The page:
Proper clinical design
I think that negative controls are always needed, unless there is a preliminary evidence or a well sounded hypothesis of a clear advantage of the new treatment over the gold standard positive treatment. In that case it could be reasonable to plan a clinical trial with only positive controls, taking in mind that if the results tell us that there is not a clear difference between treatments and the efficacy is not high, we can't rule out the assay sensitivity problem.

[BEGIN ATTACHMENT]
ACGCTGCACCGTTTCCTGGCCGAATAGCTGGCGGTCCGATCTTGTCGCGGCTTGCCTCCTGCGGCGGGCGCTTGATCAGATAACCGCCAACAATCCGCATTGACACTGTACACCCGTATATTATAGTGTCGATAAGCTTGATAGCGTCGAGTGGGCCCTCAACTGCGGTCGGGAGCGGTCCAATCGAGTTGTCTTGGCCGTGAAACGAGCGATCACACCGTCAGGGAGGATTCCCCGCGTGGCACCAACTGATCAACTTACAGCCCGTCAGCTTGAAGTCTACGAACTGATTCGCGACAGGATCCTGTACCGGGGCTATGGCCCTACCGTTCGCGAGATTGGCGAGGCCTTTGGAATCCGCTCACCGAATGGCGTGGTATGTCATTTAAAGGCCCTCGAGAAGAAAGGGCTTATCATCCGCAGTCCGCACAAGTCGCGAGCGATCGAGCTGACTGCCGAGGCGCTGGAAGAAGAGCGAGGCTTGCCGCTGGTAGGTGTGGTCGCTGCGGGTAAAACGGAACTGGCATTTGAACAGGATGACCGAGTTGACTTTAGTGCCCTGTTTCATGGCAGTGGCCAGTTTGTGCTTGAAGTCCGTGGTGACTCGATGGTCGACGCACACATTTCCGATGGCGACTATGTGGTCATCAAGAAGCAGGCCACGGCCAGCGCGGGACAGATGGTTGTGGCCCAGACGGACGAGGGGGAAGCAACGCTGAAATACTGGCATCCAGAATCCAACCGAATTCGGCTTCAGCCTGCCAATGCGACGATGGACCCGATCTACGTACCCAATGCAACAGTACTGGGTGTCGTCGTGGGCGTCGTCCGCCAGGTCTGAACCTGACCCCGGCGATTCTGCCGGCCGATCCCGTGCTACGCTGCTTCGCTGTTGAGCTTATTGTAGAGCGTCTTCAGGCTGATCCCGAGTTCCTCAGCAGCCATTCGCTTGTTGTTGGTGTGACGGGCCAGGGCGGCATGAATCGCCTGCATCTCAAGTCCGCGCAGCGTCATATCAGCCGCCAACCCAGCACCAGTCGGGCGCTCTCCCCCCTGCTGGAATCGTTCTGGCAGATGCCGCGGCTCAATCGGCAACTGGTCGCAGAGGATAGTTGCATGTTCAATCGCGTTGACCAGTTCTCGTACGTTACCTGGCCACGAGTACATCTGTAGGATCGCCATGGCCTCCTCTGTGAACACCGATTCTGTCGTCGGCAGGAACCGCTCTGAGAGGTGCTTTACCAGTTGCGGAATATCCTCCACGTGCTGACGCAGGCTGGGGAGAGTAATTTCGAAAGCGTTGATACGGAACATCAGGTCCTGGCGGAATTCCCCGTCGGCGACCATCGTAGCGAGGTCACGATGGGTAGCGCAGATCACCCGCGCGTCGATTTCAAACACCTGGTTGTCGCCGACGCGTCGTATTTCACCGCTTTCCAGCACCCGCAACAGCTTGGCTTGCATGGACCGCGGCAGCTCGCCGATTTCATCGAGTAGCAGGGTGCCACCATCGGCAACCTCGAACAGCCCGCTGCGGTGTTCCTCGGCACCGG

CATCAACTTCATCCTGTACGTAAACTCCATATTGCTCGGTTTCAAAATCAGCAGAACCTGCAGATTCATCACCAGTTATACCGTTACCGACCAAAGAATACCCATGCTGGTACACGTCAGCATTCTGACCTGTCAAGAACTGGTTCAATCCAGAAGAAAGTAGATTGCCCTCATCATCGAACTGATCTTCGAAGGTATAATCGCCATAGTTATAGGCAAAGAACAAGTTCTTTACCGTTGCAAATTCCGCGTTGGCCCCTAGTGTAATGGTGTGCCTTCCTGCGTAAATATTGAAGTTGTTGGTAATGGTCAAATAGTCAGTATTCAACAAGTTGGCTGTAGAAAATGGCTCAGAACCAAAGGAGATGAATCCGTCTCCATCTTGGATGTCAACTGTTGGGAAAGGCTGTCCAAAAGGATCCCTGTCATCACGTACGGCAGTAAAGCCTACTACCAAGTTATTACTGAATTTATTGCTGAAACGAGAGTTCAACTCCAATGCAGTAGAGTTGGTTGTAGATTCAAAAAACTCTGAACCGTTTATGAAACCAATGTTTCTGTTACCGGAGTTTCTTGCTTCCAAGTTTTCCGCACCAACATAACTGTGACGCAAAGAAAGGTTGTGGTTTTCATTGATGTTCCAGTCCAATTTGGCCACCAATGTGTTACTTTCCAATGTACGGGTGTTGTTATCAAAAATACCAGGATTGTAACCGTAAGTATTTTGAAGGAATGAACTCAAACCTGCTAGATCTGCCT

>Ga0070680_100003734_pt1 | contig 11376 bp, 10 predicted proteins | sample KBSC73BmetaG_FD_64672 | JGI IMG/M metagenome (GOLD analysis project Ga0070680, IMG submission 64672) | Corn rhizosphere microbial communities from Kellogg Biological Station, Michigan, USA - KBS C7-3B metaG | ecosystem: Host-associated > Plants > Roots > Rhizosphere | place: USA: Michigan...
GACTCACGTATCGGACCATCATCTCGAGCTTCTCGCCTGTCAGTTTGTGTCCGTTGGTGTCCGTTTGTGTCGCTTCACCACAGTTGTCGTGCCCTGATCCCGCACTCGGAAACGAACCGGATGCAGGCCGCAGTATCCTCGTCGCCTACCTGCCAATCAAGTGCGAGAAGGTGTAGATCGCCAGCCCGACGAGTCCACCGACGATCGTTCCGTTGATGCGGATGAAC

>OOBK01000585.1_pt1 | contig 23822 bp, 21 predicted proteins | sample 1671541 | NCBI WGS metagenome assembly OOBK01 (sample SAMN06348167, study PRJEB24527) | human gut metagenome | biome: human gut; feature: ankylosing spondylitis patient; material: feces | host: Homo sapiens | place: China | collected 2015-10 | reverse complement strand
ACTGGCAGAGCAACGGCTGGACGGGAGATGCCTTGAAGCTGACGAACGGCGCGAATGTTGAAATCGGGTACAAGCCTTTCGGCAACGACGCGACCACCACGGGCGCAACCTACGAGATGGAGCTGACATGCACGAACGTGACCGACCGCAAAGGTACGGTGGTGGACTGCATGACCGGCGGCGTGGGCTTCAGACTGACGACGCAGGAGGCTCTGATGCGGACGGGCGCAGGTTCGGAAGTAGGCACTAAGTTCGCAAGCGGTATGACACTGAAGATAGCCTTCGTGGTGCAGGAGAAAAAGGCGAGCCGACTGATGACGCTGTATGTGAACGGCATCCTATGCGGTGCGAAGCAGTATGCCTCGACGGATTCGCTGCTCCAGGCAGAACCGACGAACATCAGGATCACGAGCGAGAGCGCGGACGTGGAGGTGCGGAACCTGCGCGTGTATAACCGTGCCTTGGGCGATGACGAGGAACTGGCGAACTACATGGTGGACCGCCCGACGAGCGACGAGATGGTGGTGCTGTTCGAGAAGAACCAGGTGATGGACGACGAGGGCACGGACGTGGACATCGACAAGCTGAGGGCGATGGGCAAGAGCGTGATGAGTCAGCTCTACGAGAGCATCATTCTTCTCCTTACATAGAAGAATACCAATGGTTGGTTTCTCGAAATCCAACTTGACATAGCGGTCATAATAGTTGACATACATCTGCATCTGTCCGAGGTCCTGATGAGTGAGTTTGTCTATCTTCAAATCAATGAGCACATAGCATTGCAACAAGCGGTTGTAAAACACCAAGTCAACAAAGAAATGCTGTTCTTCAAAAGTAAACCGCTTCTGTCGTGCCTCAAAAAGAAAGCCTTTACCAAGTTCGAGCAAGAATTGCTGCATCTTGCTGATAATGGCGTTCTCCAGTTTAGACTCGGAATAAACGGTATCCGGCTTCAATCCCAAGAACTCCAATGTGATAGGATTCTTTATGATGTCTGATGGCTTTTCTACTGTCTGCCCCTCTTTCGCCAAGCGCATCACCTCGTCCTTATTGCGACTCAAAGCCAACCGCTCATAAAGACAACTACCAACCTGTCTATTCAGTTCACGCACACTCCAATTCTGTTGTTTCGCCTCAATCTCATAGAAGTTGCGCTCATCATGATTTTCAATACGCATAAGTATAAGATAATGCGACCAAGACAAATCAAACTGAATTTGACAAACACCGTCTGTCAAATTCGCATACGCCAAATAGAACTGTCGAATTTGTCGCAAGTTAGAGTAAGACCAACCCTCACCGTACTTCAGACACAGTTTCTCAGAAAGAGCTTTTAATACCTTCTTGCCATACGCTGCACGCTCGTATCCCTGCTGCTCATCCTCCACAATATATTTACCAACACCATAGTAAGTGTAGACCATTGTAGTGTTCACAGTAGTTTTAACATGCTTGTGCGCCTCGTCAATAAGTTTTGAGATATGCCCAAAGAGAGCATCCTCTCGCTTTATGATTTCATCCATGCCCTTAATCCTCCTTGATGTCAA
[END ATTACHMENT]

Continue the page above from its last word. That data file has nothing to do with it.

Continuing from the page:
Without both, how would you be able to confirm that the model itself has sufficient ability to differentiate? In other words, if all we see is something that is better than nothing, is that sufficient to provide perspective, or do you really require both in order to be able to accurately assess overall performance?